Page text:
Peachtree-Pine homeless shelter escapes foreclosure
By Maria Saporta
Foreclosure on the Peachtree-Pine homeless shelter has been averted, at least for now.
Two lenders had filed for foreclosure notices that was supposed to go forward on Dec. 1.
But on Monday, the Metropolitan Atlanta Task Force for the Homeless was able to reach a temporary agreement with the lenders to keep the shelter open for at least another three months.
William “B” Wardlaw, who has been the key benefactor of the shelter since its beginning, said today that the lawyers for the Task Force had reached an agreement with the lawyers of the two lenders.
The two lenders are the Denver-based Mercy Loan Fund, which is owed up to $300,000; and the Institute for Community Economics, an arm of the National Housing Trust of Washington D.C., which is owed about $600,000.
“The Wardlaw Fund would be willing to pay 5 percent of the money owed on the building plus three months of interest on the balance of the debt,” Wardlaw said. In all, the Gertrude and William C. Wardlaw Fund offered to pay $56,000 to reach this agreement with the lenders.
Over the weekend, Wardlaw said that he and his family foundations were not a position to pay off the $900,000 to stop the foreclosure. He already has contributed $4 million to buy the Peachtree-Pine building 12 years ago and to keep it open all these years.
“We’ll just start over again trying to find people who are willing to help save Peachtree-Pine,” Wardlaw said.
The Task Force has been at odds with City Hall, other homeless advocates as well as the business community over the operations of the shelter. Currently, the Task Force has filed a lawsuit against the city alleging a conspiracy of groups trying to close the shelter.
Wardlaw admitted that long term, the Task Force faces obstacles in keeping the shelter open beyond the three month extension. But he added that it was critically important that the shelter remain open during the coldest months of the year.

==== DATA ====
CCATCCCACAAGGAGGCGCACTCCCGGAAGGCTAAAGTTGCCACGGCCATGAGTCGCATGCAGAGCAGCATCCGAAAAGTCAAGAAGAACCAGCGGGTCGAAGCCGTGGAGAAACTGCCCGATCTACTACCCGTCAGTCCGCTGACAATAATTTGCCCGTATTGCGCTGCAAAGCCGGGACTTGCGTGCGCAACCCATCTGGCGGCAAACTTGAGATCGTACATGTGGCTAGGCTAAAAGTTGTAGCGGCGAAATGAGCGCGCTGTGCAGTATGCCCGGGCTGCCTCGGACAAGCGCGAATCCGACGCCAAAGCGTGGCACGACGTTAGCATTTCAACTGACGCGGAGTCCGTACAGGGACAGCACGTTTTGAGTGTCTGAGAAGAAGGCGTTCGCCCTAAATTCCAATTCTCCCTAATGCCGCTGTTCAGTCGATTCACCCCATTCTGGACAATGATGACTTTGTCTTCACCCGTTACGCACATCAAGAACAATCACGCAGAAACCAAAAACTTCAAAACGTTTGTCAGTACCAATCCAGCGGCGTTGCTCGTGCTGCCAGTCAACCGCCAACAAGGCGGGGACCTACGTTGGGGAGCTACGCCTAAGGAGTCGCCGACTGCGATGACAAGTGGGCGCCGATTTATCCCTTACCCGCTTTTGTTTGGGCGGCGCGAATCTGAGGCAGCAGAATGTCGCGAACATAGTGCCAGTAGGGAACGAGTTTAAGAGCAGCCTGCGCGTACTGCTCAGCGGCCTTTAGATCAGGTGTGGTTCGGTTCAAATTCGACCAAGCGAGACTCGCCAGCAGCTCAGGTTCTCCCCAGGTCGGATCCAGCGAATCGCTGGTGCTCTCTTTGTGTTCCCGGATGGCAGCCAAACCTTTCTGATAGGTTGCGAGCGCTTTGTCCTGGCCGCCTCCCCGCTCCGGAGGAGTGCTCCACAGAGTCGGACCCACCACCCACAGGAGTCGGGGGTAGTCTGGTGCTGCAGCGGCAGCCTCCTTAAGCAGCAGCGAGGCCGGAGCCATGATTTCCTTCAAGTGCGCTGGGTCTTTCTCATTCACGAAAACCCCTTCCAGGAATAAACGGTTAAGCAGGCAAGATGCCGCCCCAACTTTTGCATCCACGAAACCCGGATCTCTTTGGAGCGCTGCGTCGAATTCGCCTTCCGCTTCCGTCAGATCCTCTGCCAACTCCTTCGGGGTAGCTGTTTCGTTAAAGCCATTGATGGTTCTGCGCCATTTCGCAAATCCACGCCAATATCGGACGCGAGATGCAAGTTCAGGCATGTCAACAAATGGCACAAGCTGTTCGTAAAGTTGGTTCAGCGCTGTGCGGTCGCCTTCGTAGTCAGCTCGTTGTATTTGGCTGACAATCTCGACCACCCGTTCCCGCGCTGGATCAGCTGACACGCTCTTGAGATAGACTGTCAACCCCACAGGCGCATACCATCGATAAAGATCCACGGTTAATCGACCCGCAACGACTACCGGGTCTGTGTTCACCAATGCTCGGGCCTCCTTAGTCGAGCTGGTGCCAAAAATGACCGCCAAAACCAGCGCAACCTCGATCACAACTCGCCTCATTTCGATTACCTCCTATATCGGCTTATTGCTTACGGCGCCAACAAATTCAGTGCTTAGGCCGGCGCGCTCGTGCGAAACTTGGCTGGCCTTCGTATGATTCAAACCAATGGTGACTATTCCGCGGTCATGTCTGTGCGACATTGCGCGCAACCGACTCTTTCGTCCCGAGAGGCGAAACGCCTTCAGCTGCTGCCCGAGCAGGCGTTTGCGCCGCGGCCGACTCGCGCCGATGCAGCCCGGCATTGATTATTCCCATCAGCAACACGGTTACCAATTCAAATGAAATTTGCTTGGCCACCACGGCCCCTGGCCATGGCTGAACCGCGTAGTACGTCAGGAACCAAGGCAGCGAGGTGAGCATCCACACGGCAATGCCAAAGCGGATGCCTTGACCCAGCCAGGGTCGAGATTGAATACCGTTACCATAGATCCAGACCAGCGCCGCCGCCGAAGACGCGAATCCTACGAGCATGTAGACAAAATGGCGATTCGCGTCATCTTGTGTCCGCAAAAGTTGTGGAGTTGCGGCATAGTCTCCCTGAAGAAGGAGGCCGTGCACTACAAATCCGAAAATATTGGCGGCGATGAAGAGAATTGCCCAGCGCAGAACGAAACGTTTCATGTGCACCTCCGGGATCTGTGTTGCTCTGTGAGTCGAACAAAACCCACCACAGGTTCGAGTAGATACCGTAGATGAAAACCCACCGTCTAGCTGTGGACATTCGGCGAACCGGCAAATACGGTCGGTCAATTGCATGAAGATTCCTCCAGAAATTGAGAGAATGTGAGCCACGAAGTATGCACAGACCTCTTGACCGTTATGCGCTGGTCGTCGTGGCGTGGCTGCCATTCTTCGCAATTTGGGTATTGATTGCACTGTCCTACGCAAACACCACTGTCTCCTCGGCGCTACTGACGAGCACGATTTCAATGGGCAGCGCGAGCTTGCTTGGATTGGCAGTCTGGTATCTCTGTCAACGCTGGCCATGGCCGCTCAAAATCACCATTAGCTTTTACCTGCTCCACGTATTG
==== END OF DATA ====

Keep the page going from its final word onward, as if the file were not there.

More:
“That was our deepest concern of the moment — to avoid anything that would put people on the streets right now,” Wardlaw said.
In addition to paying back the lenders, Task Force has been struggling to pay its vendors and its utilities. A couple of times, the city has turned off the shelter’s water because of unpaid water bills, but the Task Force has managed to get the water turned back on each time. Another water bill is coming due so the Task Force will continue trying to find the money to pay its bills.
“That’s what we have been doing for 12 years — taking it month to month to try to pay the utilities,” Wardlaw said. “It’s the nature of poverty.”
Meanwhile, the Peachtree-Pine shelter remains on the market with a current asking price of about $5 million. Even then, it would be a “tough choice” to sell the building, Wardlaw said.
Bob Cramer, chairman of the Task Force, said that clearly the shelter is needed because it serves about 700 men every night.
“What we need to do is to try to keep that building available to the homeless and the most vulnerable,” Cramer said. “You couldn’t find another building that’s that large and has the right zoning.”